Desk Walnut Italy XX Century

Early 20th century

Code :  ANTASC0152249

not available
Desk Walnut Italy XX Century

Early 20th century

Code :  ANTASC0152249

not available

Desk Walnut Italy XX Century - Early 20th century


Early 20th century

Style:  Neo-Renaissance style

Time:  XX Century - from 1901 to 2000

Origin:  Italia

Main essence:  Walnuts


Style desk supported by legs connected by a crossbar; in walnut, it is entirely carved with phytomorphic motifs, in the center of the undertop band a female mask. Partially gilded, the top has a velvet insert.

Product Condition:
Product that due to age and wear requires restoration and resumption of polishing.

Dimensions (cm):
Height: 81
Width: 157
Depth: 111

Additional Information

Style: Neo-Renaissance style

Stylistic revival, from the 1900s, of the forms typical of the Renaissance style.
This is a style that re-proposes, looking at the grandeur of the past, decorative motifs and decorations typical of the 1500s.
Mascheroni, cornices, columns carved with herms that make up typical architectural structures of Renaissance palaces, are the elements that characterize the Neo-Renaissance style.
These elements will remain in the production of furniture until the early 1900s, contaminating themselves with floral elements.
Find out more about the Neo-Renaissance with our insights:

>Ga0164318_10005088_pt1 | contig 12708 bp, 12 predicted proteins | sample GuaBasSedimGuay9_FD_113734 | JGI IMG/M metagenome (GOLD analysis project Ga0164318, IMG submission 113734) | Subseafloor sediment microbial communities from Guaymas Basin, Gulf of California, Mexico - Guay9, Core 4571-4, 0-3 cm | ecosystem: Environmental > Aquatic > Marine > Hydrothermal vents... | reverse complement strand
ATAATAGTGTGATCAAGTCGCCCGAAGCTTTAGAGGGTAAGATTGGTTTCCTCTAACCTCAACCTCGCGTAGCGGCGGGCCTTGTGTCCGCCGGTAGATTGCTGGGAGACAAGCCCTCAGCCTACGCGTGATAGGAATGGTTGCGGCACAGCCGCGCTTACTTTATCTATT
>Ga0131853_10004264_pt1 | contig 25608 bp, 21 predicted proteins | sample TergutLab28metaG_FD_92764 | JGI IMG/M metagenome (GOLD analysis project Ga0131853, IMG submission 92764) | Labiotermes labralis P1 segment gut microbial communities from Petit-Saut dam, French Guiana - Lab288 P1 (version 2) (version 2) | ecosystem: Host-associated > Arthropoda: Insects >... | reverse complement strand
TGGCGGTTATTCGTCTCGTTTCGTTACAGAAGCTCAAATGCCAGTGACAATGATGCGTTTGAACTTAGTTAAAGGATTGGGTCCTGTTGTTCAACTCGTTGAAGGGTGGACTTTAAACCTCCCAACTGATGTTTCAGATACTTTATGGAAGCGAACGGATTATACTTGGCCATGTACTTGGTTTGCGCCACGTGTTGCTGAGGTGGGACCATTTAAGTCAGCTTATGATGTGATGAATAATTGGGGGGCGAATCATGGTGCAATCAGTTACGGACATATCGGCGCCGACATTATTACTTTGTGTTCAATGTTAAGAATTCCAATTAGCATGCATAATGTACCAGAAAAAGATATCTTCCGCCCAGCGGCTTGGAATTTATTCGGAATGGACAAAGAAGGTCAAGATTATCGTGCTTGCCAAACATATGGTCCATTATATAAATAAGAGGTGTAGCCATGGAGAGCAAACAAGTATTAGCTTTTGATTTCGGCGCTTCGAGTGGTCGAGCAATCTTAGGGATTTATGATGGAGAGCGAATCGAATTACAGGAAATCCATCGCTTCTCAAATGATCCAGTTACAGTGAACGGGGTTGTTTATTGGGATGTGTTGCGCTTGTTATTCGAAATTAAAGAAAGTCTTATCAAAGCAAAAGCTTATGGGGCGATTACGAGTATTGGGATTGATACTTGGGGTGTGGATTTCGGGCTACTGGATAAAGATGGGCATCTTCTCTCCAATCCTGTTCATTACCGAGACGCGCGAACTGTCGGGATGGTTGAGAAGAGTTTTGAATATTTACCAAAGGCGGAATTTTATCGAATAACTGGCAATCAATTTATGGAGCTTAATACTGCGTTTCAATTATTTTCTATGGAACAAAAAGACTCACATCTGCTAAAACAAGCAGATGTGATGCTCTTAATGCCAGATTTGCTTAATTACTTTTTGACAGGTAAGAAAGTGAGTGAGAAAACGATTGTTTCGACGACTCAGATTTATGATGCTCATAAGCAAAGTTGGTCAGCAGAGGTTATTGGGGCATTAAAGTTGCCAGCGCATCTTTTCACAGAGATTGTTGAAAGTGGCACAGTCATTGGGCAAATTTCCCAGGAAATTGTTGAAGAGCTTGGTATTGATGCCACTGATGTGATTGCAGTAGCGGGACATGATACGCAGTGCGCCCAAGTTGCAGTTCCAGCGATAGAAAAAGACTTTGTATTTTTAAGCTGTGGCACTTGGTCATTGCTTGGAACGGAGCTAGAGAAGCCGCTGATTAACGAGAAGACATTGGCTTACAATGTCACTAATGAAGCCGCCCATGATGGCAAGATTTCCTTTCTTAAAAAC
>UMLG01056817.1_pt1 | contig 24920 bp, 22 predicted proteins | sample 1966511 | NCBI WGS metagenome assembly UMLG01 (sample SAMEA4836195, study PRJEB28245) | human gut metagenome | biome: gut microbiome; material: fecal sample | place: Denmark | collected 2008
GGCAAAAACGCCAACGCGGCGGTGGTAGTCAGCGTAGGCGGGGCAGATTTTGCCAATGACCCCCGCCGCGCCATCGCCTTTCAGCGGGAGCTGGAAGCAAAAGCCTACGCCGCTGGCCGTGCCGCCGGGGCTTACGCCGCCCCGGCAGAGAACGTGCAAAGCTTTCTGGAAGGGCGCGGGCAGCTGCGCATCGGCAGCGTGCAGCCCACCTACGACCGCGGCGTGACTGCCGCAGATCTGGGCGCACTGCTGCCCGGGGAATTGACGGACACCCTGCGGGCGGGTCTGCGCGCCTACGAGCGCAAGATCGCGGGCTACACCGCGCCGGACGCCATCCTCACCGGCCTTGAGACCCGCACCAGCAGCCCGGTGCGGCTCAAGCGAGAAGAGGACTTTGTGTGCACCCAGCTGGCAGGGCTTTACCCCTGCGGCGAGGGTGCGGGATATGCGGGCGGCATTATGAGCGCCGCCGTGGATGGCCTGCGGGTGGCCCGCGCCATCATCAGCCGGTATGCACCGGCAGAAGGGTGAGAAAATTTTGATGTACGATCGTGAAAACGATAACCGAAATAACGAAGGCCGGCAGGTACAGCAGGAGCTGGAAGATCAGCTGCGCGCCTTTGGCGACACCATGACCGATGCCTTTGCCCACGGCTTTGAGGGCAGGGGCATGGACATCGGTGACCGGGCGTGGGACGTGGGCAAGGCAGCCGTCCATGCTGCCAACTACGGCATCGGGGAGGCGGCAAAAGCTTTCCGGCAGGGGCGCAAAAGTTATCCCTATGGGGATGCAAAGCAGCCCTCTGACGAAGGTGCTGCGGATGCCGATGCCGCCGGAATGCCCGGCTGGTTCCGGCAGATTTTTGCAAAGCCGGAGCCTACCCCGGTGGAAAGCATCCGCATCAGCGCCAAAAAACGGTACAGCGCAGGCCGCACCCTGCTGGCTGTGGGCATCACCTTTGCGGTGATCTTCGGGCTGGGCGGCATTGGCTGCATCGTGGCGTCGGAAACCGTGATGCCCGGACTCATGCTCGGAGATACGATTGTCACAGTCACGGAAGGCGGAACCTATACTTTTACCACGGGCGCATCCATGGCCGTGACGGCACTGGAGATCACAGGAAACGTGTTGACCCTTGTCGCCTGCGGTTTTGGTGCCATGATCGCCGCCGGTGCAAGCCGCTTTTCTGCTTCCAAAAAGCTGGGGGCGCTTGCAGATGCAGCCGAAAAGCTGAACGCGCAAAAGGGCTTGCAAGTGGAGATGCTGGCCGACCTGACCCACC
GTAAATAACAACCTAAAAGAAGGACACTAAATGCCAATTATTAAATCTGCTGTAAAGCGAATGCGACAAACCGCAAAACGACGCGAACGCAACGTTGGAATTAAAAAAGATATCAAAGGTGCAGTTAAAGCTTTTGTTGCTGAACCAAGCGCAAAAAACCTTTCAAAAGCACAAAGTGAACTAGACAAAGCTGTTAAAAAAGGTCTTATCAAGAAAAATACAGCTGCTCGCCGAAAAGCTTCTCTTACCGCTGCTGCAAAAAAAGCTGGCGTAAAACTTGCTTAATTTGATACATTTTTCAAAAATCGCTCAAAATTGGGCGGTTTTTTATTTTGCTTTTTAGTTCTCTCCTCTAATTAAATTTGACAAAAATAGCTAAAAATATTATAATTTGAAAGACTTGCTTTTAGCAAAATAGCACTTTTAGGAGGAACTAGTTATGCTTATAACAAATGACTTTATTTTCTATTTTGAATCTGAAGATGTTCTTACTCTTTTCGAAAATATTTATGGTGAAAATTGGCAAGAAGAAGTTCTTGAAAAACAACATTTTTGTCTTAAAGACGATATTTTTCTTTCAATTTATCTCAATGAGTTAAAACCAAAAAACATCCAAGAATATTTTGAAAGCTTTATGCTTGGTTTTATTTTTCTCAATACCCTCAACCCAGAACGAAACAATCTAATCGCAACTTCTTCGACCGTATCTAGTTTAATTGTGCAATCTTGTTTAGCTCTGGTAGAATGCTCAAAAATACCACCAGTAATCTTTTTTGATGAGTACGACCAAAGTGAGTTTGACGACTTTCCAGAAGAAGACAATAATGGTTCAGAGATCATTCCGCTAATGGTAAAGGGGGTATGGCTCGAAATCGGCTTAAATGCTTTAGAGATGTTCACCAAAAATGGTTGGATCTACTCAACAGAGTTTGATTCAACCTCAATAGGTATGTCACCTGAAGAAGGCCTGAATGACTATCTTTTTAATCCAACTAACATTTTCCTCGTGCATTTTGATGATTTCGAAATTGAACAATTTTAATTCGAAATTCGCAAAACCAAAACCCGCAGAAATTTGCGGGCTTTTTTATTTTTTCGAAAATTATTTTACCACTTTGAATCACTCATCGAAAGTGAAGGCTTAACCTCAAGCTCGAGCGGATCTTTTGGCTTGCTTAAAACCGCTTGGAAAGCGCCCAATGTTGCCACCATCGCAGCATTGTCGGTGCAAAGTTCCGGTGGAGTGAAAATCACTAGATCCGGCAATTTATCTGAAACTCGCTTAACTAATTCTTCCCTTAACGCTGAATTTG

A Milanese library between the Belle Epoque and Fascism

Time: XX Century - from 1901 to 2000

Main essence: Walnuts

Walnut wood comes from the plant whose botanical name is juglans regia , probably originally from the East but very common in Europe. Light or dark brown in color, it is a hard wood with a beautiful grain, widely used in antique furniture. It was the main essence in Italy throughout the Renaissance and later had a good diffusion in Europe, especially in England, until the advent of mahogany. It was used for solid wood furniture and sometimes carvings and inlays, its only big limitation is that it suffers a lot from woodworm. In France it was widely used more than anything else in the provinces. In the second half of the eighteenth century its use decreased significantly because mahogany and other exotic woods were preferred.

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